Up until now, it has been virtually impossible to implement safety technology when automating highly modular and flexible machine lines. B&R aims to change that by combining OPC UA and openSAFETY to form Safe Line Automation – providing fully automated safety communication for modular production lines.
Self-organizing safety networks will make it possible to add or remove entire machines or individual components from the machine network without having to reprogram the safety application. It would even be conceivable to create a self-validating line.
To make that possible – while continuing to meet all the requirements for safety and security – B&R draws on the particular advantages of OPC UA and openSAFETY.
When a new piece of equipment – an entire machine, individual part or even a robot – is added to the machine network, OPC UA security mechanisms begin by establishing a secure connection.
The new device then searches for other servers that offer safety functions using the OPC UA discovery service and server capability identifiers, which allow servers on the network to be filtered according to desired criteria. In the next step, OPC UA browsing services identify which functions each server offers and which attributes support Safe Line Automation.
In this way, any OPC UA server is able to obtain a complete map of the network without requiring a single line of code to be written. This completes the first phase of Safe Line Automation – the discovery phase.
Next comes the validation phase, where Safe Line Automation checks whether the new component is already known, or if it matches a previously validated safety configuration. If so, there is nothing else for the machine operator to do at this point.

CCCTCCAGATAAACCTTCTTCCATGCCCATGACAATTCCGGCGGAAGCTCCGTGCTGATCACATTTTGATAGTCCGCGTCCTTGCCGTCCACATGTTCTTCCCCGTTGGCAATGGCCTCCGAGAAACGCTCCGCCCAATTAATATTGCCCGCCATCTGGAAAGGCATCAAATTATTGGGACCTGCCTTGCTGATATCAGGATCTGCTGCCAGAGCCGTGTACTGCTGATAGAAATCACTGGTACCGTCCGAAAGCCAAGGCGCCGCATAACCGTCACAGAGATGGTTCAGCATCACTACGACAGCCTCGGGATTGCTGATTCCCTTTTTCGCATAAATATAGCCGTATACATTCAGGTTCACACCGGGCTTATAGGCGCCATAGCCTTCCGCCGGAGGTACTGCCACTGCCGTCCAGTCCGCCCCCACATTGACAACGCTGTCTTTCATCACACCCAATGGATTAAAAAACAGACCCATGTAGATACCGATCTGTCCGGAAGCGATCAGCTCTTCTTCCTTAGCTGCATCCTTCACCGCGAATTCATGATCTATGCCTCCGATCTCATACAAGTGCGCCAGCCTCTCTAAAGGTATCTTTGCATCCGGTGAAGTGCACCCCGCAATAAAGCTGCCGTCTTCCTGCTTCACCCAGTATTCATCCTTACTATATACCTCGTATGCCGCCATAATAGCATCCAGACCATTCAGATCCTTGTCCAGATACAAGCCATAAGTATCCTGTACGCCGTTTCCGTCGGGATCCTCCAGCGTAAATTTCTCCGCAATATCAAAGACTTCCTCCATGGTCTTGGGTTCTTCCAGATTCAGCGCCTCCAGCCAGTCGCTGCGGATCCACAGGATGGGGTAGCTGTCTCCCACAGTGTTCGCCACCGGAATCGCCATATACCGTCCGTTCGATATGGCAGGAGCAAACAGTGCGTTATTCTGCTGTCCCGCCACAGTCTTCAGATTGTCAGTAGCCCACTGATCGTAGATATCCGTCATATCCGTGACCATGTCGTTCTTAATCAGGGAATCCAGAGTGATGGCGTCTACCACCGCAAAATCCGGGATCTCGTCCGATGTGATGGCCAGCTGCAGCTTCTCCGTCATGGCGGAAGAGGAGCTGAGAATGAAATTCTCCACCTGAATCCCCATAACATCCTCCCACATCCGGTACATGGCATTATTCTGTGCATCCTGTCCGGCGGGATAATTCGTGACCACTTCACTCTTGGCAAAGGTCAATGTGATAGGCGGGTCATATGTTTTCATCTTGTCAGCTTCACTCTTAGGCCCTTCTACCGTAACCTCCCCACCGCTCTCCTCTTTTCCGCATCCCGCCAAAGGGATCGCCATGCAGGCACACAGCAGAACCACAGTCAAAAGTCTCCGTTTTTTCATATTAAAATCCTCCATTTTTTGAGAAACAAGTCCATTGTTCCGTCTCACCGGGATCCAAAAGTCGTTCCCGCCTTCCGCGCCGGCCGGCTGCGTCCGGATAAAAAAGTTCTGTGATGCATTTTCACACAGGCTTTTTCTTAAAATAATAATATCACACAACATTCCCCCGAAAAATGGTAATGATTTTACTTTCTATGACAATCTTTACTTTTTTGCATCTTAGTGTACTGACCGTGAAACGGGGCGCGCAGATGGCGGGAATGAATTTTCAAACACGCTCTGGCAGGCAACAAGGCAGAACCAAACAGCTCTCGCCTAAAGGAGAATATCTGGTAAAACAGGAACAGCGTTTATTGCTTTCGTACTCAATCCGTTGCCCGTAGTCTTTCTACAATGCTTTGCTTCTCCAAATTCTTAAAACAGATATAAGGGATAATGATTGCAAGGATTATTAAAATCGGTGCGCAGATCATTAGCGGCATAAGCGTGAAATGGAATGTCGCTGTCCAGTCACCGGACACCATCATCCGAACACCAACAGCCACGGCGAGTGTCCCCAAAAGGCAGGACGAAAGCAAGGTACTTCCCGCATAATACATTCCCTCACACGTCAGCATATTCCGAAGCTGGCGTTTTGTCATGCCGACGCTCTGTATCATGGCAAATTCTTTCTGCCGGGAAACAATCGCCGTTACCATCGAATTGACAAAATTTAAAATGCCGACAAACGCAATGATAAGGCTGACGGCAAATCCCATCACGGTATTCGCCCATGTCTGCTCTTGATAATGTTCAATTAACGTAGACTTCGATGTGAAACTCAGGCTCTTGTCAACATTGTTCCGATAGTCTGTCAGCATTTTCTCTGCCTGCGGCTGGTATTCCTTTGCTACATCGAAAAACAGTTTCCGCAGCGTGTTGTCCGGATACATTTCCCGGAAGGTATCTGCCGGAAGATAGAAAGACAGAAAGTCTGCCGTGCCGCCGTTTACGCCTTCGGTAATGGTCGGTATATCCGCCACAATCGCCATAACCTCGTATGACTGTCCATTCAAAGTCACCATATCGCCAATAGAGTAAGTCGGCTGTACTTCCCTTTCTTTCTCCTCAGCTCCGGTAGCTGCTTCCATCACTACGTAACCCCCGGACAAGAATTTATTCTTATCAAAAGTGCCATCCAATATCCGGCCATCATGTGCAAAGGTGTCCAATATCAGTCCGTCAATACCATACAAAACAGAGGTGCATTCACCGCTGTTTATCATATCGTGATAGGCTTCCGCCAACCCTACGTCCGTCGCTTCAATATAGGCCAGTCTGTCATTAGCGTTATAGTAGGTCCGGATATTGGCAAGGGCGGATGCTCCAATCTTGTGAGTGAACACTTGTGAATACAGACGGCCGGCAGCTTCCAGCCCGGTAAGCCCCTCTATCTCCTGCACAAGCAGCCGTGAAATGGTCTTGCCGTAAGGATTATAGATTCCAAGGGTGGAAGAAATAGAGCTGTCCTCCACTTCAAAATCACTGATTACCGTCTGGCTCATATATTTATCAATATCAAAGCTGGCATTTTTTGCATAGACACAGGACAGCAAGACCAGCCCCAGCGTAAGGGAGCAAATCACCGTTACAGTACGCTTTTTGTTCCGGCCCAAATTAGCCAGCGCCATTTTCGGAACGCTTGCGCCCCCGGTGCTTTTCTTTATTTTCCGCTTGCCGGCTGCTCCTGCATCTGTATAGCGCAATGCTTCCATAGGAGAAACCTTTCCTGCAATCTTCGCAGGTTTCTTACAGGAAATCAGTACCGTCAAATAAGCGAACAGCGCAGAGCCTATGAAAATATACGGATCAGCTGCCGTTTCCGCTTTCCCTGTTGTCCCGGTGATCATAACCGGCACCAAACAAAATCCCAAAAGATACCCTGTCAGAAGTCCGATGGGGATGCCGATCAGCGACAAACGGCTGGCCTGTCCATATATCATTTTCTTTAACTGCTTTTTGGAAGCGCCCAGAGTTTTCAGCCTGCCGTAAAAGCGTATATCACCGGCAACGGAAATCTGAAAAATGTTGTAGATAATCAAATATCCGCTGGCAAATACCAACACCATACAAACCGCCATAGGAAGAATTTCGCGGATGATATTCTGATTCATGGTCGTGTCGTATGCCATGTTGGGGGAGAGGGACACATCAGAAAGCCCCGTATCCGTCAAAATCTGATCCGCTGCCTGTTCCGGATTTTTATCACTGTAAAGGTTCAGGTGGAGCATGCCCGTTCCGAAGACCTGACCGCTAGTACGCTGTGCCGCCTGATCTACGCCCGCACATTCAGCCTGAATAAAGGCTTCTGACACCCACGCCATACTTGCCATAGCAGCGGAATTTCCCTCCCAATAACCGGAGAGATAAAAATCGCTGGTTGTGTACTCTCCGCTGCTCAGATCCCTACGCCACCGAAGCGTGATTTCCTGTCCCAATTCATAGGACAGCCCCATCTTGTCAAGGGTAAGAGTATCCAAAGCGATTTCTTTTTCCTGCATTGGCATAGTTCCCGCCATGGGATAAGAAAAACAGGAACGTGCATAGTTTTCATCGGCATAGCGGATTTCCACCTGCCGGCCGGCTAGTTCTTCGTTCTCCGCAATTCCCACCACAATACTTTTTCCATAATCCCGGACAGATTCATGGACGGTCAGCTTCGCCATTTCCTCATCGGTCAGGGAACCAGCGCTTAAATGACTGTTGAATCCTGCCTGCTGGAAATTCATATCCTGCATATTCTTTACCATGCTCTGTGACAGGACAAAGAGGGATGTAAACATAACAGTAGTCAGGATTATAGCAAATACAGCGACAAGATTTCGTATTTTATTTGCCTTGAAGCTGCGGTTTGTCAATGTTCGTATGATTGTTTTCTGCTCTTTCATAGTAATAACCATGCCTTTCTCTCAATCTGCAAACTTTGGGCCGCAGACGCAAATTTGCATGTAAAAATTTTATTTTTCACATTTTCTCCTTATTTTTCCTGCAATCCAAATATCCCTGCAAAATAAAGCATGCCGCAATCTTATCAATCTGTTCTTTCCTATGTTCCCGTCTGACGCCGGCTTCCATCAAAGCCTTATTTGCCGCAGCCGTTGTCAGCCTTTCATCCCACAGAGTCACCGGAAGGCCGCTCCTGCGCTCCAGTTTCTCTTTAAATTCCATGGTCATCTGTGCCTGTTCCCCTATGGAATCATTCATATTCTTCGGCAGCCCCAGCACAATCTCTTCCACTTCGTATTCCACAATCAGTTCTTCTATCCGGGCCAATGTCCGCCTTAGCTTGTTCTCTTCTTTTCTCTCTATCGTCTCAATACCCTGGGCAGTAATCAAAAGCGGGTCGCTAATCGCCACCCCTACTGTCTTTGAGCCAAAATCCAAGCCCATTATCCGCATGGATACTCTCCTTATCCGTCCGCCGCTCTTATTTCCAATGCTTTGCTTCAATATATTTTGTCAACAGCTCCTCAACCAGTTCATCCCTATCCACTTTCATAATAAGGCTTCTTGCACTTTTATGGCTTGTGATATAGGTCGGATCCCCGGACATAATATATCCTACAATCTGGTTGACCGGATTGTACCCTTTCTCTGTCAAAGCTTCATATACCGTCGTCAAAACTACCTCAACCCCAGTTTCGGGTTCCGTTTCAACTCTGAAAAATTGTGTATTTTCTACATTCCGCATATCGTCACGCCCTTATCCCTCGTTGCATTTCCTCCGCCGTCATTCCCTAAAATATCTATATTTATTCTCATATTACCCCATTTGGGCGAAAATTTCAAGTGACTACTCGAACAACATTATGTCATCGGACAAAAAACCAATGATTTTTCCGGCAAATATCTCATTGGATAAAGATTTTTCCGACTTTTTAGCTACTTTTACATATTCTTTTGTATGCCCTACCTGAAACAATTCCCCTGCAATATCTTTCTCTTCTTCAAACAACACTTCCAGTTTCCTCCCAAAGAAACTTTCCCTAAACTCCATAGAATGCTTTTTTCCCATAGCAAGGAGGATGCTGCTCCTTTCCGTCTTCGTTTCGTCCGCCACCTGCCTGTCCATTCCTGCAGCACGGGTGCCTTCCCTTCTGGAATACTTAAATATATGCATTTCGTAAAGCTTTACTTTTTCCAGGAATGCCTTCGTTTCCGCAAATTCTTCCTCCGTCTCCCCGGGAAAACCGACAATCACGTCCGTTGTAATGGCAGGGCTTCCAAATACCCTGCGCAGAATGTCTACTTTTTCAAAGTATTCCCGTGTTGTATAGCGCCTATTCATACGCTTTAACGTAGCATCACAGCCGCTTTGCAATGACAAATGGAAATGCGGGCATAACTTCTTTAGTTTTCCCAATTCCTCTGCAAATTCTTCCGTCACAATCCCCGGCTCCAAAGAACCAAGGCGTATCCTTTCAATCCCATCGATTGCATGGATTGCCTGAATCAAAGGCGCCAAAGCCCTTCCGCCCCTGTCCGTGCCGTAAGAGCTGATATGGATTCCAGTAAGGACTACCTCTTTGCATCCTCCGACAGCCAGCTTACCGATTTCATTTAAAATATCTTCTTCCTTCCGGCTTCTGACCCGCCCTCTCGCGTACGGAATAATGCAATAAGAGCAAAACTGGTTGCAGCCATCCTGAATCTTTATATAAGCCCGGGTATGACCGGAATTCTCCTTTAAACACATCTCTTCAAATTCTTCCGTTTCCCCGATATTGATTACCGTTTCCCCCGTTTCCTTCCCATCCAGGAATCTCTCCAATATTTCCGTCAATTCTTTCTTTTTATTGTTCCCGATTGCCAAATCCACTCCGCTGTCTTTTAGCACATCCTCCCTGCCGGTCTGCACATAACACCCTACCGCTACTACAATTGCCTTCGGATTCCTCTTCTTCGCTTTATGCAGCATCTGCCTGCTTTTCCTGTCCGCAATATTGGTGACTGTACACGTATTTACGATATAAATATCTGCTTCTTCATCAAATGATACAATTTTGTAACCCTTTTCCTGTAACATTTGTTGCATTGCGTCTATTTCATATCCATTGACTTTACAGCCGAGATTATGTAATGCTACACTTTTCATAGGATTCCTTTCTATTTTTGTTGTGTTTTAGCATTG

If significant differences are identified, the user is prompted – via standardized elements in the HMI application – to check the new configuration and confirm that it is correct. To organize these elements practically, both the prompts and the corresponding UI elements are categorized according to the type of work being performed: commissioning, modification or servicing. This input is saved, so the new Safe Line Automation configuration will be recognized automatically in the future.
To rule out potential errors, the configuration is now checked for plausibility. This involves verifying that attributes and devices match, whether the configuration is plausible and whether the network timing is correct using the proven mechanisms of openSAFETY.
The process is very similar to the checks that are generally performed when a machine is started up. It includes a test of whether the response times and cycle times are fast enough to ensure reliable execution of the respective safety functions. In the Safe Line Automation phase model, these steps are referred to as the plausibility phase.
This brings us to the process phase, where the line begins transmitting safety-related process data. The Safe Line Automation system begins production.
- Plug-and-play safety technology
- Self-validating lines
- Maximum flexibility
How does openSAFETY communicate via OPC UA?
The open source safety protocol openSAFETY can use any fieldbus or Industrial Ethernet network as its transport medium. The black channel principle allows safety-relevant data to be exchanged without allowing it to be influenced by the transport protocol.
openSAFETY exchanges process data – in the form of Safety Process Data Objects – using the OPC UA publish-subscribe model. As a result, openSAFETY nodes can communicate with each other directly and achieve extremely fast response times. During the plausibility check, on the other hand, data is queried using Safety Service Data Objects. These make use of OPC UA method calling to avoid unnecessary traffic on the networks and OPC UA servers.